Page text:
The FDA and Federal Trade Commission posted joint warning letters to the marketers and distributors of 11 opioid cessation products, for illegally marketing unapproved products with claims about their ability to help in the treatment of opioid addiction and withdrawal. An additional four letters were sent to unnamed companies.
The federal agencies’ Jan. 24 announcement targeted companies that made unsubstantiated claims placing their products either under FDA or FTC jurisdiction. The agencies allege the products are new unapproved drugs or were advertised with false claims.
However, the website, Pain News Network, wrote: “The U.S. Food and Drug Administration is following through on its threat to crackdown on companies selling kratom and other herbal supplements as treatments for opioid addiction and withdrawal.
Of the 11 companies named by the FDA, not one of the companies’ products listed by the FDA show kratom as an ingredient. While some of the sites appear to be taken down, National Kratom Coalition was able to track down the 11 products by other means.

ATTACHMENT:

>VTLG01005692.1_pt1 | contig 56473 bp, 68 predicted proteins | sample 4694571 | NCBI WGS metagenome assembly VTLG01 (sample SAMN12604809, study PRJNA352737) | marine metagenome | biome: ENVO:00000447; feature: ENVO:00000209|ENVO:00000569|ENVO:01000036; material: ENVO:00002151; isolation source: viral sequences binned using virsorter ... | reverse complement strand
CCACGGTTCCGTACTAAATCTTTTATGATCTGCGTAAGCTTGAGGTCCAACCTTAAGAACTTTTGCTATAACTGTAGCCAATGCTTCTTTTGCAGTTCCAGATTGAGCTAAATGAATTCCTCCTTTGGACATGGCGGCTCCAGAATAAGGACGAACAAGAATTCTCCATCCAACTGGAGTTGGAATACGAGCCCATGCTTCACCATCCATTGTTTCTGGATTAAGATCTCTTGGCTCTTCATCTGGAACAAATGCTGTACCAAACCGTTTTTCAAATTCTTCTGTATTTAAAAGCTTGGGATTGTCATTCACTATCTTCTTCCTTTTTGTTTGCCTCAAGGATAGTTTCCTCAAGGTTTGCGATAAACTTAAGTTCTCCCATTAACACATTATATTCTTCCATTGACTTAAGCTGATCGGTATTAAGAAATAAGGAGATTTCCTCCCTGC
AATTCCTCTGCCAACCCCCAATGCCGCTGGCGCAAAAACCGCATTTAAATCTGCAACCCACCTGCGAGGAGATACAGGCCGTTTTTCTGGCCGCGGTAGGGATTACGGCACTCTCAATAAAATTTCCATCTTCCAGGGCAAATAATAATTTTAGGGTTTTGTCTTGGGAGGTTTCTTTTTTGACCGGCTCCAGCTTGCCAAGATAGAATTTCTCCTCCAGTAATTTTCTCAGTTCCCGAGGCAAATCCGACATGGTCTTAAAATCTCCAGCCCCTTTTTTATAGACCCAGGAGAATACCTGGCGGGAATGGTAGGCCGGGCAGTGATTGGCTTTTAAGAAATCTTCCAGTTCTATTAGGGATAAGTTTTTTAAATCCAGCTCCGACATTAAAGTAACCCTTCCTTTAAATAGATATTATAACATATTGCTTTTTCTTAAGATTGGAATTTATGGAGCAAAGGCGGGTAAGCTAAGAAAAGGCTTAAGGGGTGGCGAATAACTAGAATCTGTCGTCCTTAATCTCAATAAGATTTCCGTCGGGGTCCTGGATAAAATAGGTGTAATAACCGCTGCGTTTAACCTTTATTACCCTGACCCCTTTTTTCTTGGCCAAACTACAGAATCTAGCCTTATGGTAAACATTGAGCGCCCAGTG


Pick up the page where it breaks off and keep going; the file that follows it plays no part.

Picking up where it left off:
NKC reviewed the products mentioned in the warning letters. Some of the products’ active ingredients included ginger root, ginseng, St. John’s Wort, gotu kola, caffeine, and caladium seguinum, a homeopathic ingredient made from a flower to help with impotency.
Pain News Network did not respond to multiple requests for comment why they mentioned kratom in their story.
The letters are the latest effort to combat what FDA Commissioner Scott Gottlieb called a “proliferation” of unapproved products claiming to treat opioid addiction. In a statement, Gottlieb said “unscrupulous vendors who are trying to capitalize on the epidemic by taking advantage of consumers and selling products with baseless claims.”
Gottlieb has pushed for the greater use of medication-assisted approaches to fight the opioid epidemic and warned that phony remedies could divert people from getting the right treatment. The FDA chief received millions of dollars from pharmaceutical companies when he worked in the private sector. His investment holdings include many pharmaceutical companies awaiting their products to be approved by the FDA.
The FDA/FTC latest activity is a warning shot to kratom vendors who make claims about their products that cannot be substantiated.
“The law clearly states that you can not make false claims. This is done to protect sick people that will try anything to feel better, said NKC President, James Devers. “The FDA actually helps Americans here. And companies that refuse to follow the laws meant to protect us should be held accountable.”